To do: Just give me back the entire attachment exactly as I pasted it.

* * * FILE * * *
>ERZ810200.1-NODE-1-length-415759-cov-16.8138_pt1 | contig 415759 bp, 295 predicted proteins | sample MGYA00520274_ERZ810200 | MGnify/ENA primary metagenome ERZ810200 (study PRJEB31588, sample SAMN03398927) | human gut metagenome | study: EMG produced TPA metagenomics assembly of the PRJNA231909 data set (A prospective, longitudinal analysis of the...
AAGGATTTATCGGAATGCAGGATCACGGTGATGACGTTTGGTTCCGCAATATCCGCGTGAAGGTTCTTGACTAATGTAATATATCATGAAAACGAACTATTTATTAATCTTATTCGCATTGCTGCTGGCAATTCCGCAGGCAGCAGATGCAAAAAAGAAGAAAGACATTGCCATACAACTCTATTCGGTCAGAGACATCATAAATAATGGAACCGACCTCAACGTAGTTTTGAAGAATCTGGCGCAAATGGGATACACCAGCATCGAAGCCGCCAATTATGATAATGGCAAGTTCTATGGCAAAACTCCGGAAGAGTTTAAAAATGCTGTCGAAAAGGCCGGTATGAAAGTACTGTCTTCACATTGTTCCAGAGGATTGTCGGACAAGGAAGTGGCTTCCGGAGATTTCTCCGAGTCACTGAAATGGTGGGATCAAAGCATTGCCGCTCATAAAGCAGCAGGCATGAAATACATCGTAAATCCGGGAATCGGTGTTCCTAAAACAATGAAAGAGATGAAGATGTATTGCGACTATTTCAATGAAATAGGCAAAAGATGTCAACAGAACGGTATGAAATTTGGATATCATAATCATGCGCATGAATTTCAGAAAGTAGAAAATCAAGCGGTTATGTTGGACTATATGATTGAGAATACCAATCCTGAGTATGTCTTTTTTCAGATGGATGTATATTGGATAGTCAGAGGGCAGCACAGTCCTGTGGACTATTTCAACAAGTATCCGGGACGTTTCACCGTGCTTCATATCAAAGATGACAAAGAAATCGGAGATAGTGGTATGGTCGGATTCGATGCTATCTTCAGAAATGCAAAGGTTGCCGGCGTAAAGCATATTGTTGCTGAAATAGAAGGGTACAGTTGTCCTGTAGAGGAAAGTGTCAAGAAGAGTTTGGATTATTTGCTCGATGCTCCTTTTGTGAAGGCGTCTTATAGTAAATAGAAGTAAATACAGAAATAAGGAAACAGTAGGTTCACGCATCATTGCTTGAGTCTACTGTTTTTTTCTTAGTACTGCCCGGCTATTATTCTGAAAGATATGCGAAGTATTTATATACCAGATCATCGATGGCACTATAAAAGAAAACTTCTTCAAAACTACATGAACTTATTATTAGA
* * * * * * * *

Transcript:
>ERZ810200.1-NODE-1-length-415759-cov-16.8138_pt1 | contig 415759 bp, 295 predicted proteins | sample MGYA00520274_ERZ810200 | MGnify/ENA primary metagenome ERZ810200 (study PRJEB31588, sample SAMN03398927) | human gut metagenome | study: EMG produced TPA metagenomics assembly of the PRJNA231909 data set (A prospective, longitudinal analysis of the...
AAGGATTTATCGGAATGCAGGATCACGGTGATGACGTTTGGTTCCGCAATATCCGCGTGAAGGTTCTTGACTAATGTAATATATCATGAAAACGAACTATTTATTAATCTTATTCGCATTGCTGCTGGCAATTCCGCAGGCAGCAGATGCAAAAAAGAAGAAAGACATTGCCATACAACTCTATTCGGTCAGAGACATCATAAATAATGGAACCGACCTCAACGTAGTTTTGAAGAATCTGGCGCAAATGGGATACACCAGCATCGAAGCCGCCAATTATGATAATGGCAAGTTCTATGGCAAAACTCCGGAAGAGTTTAAAAATGCTGTCGAAAAGGCCGGTATGAAAGTACTGTCTTCACATTGTTCCAGAGGATTGTCGGACAAGGAAGTGGCTTCCGGAGATTTCTCCGAGTCACTGAAATGGTGGGATCAAAGCATTGCCGCTCATAAAGCAGCAGGCATGAAATACATCGTAAATCCGGGAATCGGTGTTCCTAAAACAATGAAAGAGATGAAGATGTATTGCGACTATTTCAATGAAATAGGCAAAAGATGTCAACAGAACGGTATGAAATTTGGATATCATAATCATGCGCATGAATTTCAGAAAGTAGAAAATCAAGCGGTTATGTTGGACTATATGATTGAGAATACCAATCCTGAGTATGTCTTTTTTCAGATGGATGTATATTGGATAGTCAGAGGGCAGCACAGTCCTGTGGACTATTTCAACAAGTATCCGGGACGTTTCACCGTGCTTCATATCAAAGATGACAAAGAAATCGGAGATAGTGGTATGGTCGGATTCGATGCTATCTTCAGAAATGCAAAGGTTGCCGGCGTAAAGCATATTGTTGCTGAAATAGAAGGGTACAGTTGTCCTGTAGAGGAAAGTGTCAAGAAGAGTTTGGATTATTTGCTCGATGCTCCTTTTGTGAAGGCGTCTTATAGTAAATAGAAGTAAATACAGAAATAAGGAAACAGTAGGTTCACGCATCATTGCTTGAGTCTACTGTTTTTTTCTTAGTACTGCCCGGCTATTATTCTGAAAGATATGCGAAGTATTTATATACCAGATCATCGATGGCACTATAAAAGAAAACTTCTTCAAAACTACATGAACTTATTATTAGA